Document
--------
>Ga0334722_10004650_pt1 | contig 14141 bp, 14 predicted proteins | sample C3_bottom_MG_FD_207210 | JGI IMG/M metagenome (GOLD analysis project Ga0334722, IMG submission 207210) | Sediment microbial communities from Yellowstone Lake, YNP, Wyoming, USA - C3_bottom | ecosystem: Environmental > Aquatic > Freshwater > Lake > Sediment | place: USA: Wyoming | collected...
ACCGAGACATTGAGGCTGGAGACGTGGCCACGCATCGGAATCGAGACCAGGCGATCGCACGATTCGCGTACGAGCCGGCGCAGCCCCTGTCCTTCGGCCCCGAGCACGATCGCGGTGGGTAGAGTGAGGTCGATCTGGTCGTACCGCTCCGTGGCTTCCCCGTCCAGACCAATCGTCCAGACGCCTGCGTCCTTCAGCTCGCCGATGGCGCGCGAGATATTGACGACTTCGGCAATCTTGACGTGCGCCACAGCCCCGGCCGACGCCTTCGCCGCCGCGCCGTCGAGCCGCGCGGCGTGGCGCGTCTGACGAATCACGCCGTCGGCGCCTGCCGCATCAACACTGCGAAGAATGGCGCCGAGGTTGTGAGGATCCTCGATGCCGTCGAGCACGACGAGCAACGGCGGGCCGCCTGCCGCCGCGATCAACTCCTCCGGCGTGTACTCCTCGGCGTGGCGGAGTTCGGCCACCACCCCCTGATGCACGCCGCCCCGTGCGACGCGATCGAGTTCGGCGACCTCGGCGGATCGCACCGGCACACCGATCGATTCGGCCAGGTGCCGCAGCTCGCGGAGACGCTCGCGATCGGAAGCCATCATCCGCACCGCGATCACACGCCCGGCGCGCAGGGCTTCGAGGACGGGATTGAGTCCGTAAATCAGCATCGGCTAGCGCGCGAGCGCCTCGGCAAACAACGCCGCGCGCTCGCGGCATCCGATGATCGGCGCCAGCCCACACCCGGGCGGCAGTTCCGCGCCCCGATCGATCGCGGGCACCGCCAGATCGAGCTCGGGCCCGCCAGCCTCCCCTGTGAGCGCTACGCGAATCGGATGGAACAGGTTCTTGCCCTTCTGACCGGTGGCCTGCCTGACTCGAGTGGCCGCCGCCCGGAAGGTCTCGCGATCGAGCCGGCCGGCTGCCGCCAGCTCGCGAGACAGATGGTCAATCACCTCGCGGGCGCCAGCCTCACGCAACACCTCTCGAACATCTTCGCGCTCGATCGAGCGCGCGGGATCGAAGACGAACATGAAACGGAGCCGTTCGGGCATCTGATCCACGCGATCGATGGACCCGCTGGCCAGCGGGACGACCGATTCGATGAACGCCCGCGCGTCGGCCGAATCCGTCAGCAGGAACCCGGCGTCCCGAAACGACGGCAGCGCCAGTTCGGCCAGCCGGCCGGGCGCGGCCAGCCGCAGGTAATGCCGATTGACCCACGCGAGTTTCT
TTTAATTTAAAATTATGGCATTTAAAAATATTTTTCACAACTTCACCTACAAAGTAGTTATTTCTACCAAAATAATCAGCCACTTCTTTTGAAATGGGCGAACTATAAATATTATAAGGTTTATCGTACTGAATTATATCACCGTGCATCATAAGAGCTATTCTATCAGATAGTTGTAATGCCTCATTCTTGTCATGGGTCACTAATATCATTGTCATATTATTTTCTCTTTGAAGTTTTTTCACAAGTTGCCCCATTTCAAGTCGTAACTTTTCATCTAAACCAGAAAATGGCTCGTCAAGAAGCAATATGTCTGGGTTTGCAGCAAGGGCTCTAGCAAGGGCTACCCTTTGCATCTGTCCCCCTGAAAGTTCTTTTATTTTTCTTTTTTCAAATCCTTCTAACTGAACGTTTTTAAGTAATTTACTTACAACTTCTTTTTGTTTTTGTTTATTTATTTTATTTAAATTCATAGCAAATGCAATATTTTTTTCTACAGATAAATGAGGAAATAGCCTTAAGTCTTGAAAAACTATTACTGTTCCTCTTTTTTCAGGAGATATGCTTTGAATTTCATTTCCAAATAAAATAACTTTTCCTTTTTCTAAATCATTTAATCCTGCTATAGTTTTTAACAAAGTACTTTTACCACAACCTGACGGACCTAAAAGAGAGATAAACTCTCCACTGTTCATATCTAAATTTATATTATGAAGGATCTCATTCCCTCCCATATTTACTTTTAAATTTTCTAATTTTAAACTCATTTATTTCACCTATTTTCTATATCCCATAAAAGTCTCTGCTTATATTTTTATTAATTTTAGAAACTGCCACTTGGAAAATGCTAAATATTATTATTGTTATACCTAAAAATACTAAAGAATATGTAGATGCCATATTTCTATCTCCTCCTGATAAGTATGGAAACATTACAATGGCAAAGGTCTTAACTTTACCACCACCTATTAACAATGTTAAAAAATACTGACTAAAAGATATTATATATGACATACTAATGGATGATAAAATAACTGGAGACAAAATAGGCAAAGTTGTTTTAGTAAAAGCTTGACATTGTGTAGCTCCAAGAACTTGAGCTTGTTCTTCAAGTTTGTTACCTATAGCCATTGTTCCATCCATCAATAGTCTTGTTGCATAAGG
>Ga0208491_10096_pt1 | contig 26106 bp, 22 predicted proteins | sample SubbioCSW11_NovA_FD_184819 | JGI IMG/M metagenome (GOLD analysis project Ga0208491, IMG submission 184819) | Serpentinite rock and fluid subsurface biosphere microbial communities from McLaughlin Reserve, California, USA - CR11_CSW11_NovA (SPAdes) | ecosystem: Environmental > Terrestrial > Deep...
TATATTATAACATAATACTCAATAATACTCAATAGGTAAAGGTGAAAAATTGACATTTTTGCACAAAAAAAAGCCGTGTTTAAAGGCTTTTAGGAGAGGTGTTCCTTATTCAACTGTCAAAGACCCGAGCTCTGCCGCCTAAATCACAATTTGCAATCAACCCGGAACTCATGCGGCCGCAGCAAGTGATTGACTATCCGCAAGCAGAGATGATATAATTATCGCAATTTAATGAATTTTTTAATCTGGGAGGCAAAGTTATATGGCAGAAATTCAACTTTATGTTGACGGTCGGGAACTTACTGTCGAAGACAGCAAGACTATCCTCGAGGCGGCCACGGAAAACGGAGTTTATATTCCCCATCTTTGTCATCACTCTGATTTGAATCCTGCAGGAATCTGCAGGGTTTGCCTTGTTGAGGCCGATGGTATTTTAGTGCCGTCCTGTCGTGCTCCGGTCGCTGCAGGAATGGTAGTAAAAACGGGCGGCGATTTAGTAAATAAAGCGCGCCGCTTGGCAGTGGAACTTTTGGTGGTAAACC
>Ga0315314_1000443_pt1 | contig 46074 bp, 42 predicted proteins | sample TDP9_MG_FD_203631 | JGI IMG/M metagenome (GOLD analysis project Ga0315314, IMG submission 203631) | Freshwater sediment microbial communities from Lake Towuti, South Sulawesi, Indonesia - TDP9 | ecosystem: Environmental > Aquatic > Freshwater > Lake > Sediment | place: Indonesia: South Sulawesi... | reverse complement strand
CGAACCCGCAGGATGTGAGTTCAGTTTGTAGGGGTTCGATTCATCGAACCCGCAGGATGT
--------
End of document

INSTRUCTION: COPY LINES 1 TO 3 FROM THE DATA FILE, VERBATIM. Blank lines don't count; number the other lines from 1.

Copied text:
>Ga0334722_10004650_pt1 | contig 14141 bp, 14 predicted proteins | sample C3_bottom_MG_FD_207210 | JGI IMG/M metagenome (GOLD analysis project Ga0334722, IMG submission 207210) | Sediment microbial communities from Yellowstone Lake, YNP, Wyoming, USA - C3_bottom | ecosystem: Environmental > Aquatic > Freshwater > Lake > Sediment | place: USA: Wyoming | collected...
ACCGAGACATTGAGGCTGGAGACGTGGCCACGCATCGGAATCGAGACCAGGCGATCGCACGATTCGCGTACGAGCCGGCGCAGCCCCTGTCCTTCGGCCCCGAGCACGATCGCGGTGGGTAGAGTGAGGTCGATCTGGTCGTACCGCTCCGTGGCTTCCCCGTCCAGACCAATCGTCCAGACGCCTGCGTCCTTCAGCTCGCCGATGGCGCGCGAGATATTGACGACTTCGGCAATCTTGACGTGCGCCACAGCCCCGGCCGACGCCTTCGCCGCCGCGCCGTCGAGCCGCGCGGCGTGGCGCGTCTGACGAATCACGCCGTCGGCGCCTGCCGCATCAACACTGCGAAGAATGGCGCCGAGGTTGTGAGGATCCTCGATGCCGTCGAGCACGACGAGCAACGGCGGGCCGCCTGCCGCCGCGATCAACTCCTCCGGCGTGTACTCCTCGGCGTGGCGGAGTTCGGCCACCACCCCCTGATGCACGCCGCCCCGTGCGACGCGATCGAGTTCGGCGACCTCGGCGGATCGCACCGGCACACCGATCGATTCGGCCAGGTGCCGCAGCTCGCGGAGACGCTCGCGATCGGAAGCCATCATCCGCACCGCGATCACACGCCCGGCGCGCAGGGCTTCGAGGACGGGATTGAGTCCGTAAATCAGCATCGGCTAGCGCGCGAGCGCCTCGGCAAACAACGCCGCGCGCTCGCGGCATCCGATGATCGGCGCCAGCCCACACCCGGGCGGCAGTTCCGCGCCCCGATCGATCGCGGGCACCGCCAGATCGAGCTCGGGCCCGCCAGCCTCCCCTGTGAGCGCTACGCGAATCGGATGGAACAGGTTCTTGCCCTTCTGACCGGTGGCCTGCCTGACTCGAGTGGCCGCCGCCCGGAAGGTCTCGCGATCGAGCCGGCCGGCTGCCGCCAGCTCGCGAGACAGATGGTCAATCACCTCGCGGGCGCCAGCCTCACGCAACACCTCTCGAACATCTTCGCGCTCGATCGAGCGCGCGGGATCGAAGACGAACATGAAACGGAGCCGTTCGGGCATCTGATCCACGCGATCGATGGACCCGCTGGCCAGCGGGACGACCGATTCGATGAACGCCCGCGCGTCGGCCGAATCCGTCAGCAGGAACCCGGCGTCCCGAAACGACGGCAGCGCCAGTTCGGCCAGCCGGCCGGGCGCGGCCAGCCGCAGGTAATGCCGATTGACCCACGCGAGTTTCT
TTTAATTTAAAATTATGGCATTTAAAAATATTTTTCACAACTTCACCTACAAAGTAGTTATTTCTACCAAAATAATCAGCCACTTCTTTTGAAATGGGCGAACTATAAATATTATAAGGTTTATCGTACTGAATTATATCACCGTGCATCATAAGAGCTATTCTATCAGATAGTTGTAATGCCTCATTCTTGTCATGGGTCACTAATATCATTGTCATATTATTTTCTCTTTGAAGTTTTTTCACAAGTTGCCCCATTTCAAGTCGTAACTTTTCATCTAAACCAGAAAATGGCTCGTCAAGAAGCAATATGTCTGGGTTTGCAGCAAGGGCTCTAGCAAGGGCTACCCTTTGCATCTGTCCCCCTGAAAGTTCTTTTATTTTTCTTTTTTCAAATCCTTCTAACTGAACGTTTTTAAGTAATTTACTTACAACTTCTTTTTGTTTTTGTTTATTTATTTTATTTAAATTCATAGCAAATGCAATATTTTTTTCTACAGATAAATGAGGAAATAGCCTTAAGTCTTGAAAAACTATTACTGTTCCTCTTTTTTCAGGAGATATGCTTTGAATTTCATTTCCAAATAAAATAACTTTTCCTTTTTCTAAATCATTTAATCCTGCTATAGTTTTTAACAAAGTACTTTTACCACAACCTGACGGACCTAAAAGAGAGATAAACTCTCCACTGTTCATATCTAAATTTATATTATGAAGGATCTCATTCCCTCCCATATTTACTTTTAAATTTTCTAATTTTAAACTCATTTATTTCACCTATTTTCTATATCCCATAAAAGTCTCTGCTTATATTTTTATTAATTTTAGAAACTGCCACTTGGAAAATGCTAAATATTATTATTGTTATACCTAAAAATACTAAAGAATATGTAGATGCCATATTTCTATCTCCTCCTGATAAGTATGGAAACATTACAATGGCAAAGGTCTTAACTTTACCACCACCTATTAACAATGTTAAAAAATACTGACTAAAAGATATTATATATGACATACTAATGGATGATAAAATAACTGGAGACAAAATAGGCAAAGTTGTTTTAGTAAAAGCTTGACATTGTGTAGCTCCAAGAACTTGAGCTTGTTCTTCAAGTTTGTTACCTATAGCCATTGTTCCATCCATCAATAGTCTTGTTGCATAAGG